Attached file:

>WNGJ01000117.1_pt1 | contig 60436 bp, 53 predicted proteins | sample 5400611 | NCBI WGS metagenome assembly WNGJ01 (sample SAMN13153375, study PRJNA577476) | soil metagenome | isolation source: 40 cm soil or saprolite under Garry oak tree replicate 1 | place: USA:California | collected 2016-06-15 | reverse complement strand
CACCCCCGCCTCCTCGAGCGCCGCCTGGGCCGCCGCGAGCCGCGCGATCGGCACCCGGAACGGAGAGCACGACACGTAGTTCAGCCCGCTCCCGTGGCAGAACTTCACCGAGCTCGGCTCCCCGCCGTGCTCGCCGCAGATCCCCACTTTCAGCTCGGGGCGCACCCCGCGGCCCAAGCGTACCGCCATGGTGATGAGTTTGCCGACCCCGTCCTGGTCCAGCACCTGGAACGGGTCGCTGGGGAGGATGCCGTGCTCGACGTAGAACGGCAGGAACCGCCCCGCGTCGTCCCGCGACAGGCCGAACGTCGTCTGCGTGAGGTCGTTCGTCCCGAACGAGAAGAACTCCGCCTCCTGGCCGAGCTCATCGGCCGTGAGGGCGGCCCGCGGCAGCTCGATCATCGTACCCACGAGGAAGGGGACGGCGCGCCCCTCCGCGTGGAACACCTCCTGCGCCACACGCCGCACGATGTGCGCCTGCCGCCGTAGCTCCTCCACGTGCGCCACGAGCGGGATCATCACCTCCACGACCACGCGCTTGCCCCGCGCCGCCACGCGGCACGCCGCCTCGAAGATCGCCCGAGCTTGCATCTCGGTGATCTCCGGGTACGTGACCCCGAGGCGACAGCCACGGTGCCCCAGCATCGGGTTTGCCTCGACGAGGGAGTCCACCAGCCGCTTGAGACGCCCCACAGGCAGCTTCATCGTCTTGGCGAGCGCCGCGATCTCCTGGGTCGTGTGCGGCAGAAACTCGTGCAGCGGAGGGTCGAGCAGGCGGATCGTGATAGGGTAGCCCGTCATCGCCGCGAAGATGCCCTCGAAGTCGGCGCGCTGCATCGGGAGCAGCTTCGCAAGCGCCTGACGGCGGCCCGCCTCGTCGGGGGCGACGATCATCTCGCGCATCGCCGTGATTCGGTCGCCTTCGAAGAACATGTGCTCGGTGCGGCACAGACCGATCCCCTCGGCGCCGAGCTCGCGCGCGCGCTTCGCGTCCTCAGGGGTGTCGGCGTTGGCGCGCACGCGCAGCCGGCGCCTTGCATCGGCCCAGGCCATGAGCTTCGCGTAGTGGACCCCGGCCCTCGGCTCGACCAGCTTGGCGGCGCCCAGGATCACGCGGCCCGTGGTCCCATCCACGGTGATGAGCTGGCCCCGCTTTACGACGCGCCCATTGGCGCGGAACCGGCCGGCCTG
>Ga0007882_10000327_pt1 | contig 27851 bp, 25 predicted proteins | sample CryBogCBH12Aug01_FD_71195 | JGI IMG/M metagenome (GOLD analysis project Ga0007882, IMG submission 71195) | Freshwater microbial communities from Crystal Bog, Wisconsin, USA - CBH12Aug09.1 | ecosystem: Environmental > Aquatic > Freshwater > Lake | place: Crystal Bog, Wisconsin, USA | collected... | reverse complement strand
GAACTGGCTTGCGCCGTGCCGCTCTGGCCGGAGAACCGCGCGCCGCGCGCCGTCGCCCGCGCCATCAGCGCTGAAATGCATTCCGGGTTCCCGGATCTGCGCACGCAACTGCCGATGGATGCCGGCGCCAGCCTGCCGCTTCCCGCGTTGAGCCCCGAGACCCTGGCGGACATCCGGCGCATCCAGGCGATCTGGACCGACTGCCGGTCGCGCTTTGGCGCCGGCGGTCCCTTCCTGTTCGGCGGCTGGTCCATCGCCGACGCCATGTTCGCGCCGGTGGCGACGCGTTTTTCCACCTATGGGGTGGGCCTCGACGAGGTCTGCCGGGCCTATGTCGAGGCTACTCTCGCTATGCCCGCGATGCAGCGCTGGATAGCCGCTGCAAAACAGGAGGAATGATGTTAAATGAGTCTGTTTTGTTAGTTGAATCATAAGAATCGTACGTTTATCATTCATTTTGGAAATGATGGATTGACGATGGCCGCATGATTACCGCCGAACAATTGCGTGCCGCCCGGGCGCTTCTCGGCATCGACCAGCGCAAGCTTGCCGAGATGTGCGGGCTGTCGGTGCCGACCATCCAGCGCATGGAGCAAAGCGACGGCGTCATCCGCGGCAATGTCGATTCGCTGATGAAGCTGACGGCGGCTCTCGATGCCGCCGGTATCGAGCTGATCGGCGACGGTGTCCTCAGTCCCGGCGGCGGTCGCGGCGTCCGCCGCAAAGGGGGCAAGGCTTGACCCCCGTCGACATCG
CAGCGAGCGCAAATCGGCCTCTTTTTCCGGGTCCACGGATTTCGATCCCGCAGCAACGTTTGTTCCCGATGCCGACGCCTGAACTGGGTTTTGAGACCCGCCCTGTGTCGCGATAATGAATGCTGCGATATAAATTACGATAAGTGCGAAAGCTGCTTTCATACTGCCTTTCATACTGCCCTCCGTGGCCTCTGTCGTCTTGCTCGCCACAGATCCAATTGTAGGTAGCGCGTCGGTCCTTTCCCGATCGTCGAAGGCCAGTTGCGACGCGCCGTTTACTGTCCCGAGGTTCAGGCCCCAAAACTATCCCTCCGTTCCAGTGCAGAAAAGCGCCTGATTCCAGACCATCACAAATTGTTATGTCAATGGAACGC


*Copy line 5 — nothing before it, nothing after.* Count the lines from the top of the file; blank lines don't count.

CAGCGAGCGCAAATCGGCCTCTTTTTCCGGGTCCACGGATTTCGATCCCGCAGCAACGTTTGTTCCCGATGCCGACGCCTGAACTGGGTTTTGAGACCCGCCCTGTGTCGCGATAATGAATGCTGCGATATAAATTACGATAAGTGCGAAAGCTGCTTTCATACTGCCTTTCATACTGCCCTCCGTGGCCTCTGTCGTCTTGCTCGCCACAGATCCAATTGTAGGTAGCGCGTCGGTCCTTTCCCGATCGTCGAAGGCCAGTTGCGACGCGCCGTTTACTGTCCCGAGGTTCAGGCCCCAAAACTATCCCTCCGTTCCAGTGCAGAAAAGCGCCTGATTCCAGACCATCACAAATTGTTATGTCAATGGAACGC